Today we remember that moment in 1976 when the youth said, “enough is enough” and marched for equality and freedom. We remember all those young people who stood up for what they believed in that first Youth Day, and risked their lives, in the process. A peaceful march quickly turned violent when police felt threatened and took matters into their own hands. Not much has changed in over 40 years but that is a topic for another day. It made me wonder how many kids of today are willing to mobilize themselves to affect change, and this is my reason for this post.
No, I am not the perfect parent. I make a lot of mistakes and I don’t let myself off lightly either. The thing is, when I become a mom almost 13 years ago, I was fully aware of the responsibility I had towards my children and I made every effort to do what is right – not what is easy. In reality that means I am often “the bad guy” but I’m okay with not being my kid’s best friend.
I grew up in a house where attendance was everything & had a perfect record of attendance at school. The day after the St James Massacre, I was the only person who had been in church the night before but was also at school the next morning. Maybe that doesn’t seem like much to you but it made an impact on me.
Showing up doesn’t actually count for much and yet it gets rewarded at school. This is possibly why our kids believe that holding down a job means just having a bum in a seat and not actually investing any time and brain power into the job.
If you want your child to hold down a job, and eventually leave home to live their own lives, teach them how to be a contributor. Challenge the way they think and ask them questions that make them question what they belief. “Oh but they are just children”, you might say, as your smile indulgently at the centre of your universe. They are just children, until they’re not. Where do you draw the line and realize that all your indulgences, has grown a child who is clueless about the way life works?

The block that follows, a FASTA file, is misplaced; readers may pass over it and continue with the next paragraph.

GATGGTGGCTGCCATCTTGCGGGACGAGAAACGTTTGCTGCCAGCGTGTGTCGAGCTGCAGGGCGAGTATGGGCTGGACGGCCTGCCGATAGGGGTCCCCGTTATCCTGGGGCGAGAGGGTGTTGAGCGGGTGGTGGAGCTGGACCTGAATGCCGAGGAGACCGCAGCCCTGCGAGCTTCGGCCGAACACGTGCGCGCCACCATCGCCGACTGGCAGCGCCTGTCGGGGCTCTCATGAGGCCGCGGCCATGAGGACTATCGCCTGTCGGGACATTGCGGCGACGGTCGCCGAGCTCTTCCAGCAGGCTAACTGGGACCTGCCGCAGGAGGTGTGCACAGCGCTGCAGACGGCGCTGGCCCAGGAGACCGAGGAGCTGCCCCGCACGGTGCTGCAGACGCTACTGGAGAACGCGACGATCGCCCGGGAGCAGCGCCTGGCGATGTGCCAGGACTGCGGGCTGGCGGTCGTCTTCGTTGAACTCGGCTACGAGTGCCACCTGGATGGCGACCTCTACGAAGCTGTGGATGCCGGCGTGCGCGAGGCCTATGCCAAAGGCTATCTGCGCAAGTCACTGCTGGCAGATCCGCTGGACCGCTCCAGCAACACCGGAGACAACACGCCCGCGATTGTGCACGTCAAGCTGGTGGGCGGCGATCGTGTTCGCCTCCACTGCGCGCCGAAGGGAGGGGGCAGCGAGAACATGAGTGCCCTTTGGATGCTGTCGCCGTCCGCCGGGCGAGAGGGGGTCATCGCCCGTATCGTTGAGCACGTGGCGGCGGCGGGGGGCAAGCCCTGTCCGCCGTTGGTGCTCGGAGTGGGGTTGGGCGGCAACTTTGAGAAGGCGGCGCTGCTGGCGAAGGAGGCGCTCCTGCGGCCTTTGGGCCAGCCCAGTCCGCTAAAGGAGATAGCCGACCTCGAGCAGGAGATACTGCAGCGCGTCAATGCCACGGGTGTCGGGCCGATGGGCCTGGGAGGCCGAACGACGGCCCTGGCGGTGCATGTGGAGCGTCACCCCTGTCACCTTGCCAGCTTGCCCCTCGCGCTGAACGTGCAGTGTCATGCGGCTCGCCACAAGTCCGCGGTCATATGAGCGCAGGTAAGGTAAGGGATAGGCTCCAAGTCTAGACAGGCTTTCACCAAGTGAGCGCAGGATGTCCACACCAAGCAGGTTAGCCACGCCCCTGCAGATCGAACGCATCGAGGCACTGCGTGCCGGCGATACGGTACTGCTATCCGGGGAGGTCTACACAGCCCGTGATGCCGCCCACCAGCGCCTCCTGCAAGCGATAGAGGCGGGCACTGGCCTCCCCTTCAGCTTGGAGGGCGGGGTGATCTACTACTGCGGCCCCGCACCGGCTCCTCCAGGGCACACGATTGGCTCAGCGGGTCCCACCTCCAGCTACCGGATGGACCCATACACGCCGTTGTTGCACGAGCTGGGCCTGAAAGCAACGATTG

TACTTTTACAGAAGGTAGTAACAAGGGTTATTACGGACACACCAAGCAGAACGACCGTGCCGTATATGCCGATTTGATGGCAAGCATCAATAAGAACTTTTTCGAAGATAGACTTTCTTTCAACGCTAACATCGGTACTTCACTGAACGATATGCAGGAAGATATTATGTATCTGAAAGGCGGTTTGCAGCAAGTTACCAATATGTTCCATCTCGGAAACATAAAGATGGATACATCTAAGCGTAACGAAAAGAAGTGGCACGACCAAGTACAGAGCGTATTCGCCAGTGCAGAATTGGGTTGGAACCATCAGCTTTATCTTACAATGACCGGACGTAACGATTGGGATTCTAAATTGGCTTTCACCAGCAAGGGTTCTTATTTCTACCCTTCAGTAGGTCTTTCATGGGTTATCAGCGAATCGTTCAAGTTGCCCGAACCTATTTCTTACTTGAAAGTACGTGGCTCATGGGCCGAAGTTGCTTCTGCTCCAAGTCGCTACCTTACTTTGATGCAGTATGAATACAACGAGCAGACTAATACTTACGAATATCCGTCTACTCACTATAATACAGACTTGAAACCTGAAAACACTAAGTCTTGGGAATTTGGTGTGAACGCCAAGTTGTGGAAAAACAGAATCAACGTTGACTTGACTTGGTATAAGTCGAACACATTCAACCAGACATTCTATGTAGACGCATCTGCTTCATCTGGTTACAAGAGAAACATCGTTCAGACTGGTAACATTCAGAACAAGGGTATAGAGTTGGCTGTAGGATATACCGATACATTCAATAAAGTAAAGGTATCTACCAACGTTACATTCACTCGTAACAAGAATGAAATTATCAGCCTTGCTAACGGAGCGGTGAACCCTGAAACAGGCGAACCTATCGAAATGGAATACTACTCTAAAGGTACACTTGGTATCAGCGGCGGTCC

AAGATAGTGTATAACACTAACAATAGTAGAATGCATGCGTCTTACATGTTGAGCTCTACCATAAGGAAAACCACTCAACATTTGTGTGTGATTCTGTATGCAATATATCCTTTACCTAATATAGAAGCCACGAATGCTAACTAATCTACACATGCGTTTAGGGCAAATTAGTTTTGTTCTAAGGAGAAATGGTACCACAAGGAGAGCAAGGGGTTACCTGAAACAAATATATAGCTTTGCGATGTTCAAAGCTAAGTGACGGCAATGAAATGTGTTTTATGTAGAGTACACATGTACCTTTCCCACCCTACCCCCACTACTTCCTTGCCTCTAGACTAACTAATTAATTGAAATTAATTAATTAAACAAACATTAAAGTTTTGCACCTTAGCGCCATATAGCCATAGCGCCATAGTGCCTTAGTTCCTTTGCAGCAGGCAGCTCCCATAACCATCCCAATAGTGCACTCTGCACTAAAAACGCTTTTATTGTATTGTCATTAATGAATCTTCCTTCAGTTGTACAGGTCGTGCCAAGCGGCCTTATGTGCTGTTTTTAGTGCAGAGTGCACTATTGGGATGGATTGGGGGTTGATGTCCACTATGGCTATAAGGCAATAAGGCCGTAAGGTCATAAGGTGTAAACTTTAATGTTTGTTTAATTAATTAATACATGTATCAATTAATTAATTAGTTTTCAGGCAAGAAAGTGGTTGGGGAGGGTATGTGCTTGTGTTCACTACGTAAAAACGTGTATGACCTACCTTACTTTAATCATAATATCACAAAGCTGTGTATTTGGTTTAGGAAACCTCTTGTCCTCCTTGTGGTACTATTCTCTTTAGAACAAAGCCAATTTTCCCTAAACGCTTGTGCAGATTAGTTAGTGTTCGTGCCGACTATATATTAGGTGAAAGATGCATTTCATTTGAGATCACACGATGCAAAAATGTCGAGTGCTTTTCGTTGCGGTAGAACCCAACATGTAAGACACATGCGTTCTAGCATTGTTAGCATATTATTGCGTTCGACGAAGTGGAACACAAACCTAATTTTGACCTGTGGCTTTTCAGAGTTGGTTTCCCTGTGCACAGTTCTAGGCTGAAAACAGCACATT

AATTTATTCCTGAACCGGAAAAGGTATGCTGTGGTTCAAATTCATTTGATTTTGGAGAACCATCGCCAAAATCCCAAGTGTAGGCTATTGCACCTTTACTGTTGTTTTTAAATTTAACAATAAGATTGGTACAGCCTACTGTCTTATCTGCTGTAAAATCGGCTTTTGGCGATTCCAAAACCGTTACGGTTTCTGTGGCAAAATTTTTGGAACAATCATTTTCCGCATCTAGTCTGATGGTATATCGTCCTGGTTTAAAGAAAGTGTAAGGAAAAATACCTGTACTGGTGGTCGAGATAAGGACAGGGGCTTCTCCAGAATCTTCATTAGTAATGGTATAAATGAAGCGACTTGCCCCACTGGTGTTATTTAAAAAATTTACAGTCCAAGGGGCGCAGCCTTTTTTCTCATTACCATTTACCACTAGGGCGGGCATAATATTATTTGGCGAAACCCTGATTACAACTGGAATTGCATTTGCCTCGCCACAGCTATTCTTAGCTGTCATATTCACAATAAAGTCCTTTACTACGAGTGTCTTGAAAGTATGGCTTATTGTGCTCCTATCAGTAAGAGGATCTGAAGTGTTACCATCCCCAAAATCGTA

This is what I inspire to teach my kids:
- to find information by asking the right questions
- how to unpack what they believe and defend their position in the face of adversity
- to identify a need and make a plan to meet that need
- how to shop for groceries and cook a meal for themselves
- to take care of a house (cleaning, maintenance and basic repairs)
- how to take care of a vehicle (cleaning, maintenance and basic repairs)
- how to earn money and make that money last until their next pay cheque
- to actively listen when people talk and ask for clarity if necessary
- how to marshal their thoughts and eloquently verbalise their opinion
- to learn from every situation and use hardships to become stronger
- how to trust their instincts when something feels wrong and be strong enough to get help or walk away
- to offer their assistance to others, not because there is something in it for them
- realize that it takes more than just showing up to be successful and getting involved in order to advance their own abilities
Please feel free to let me know what I may have missed. Before I unleash my kids on the world, I’d like to be confident that they are competent in all of the above areas. Emotional intelligence doesn’t happen over night. We have a responsibility to ensure that our kids are ready for the big, wide world, and sometimes that means preparing them to hear the word no.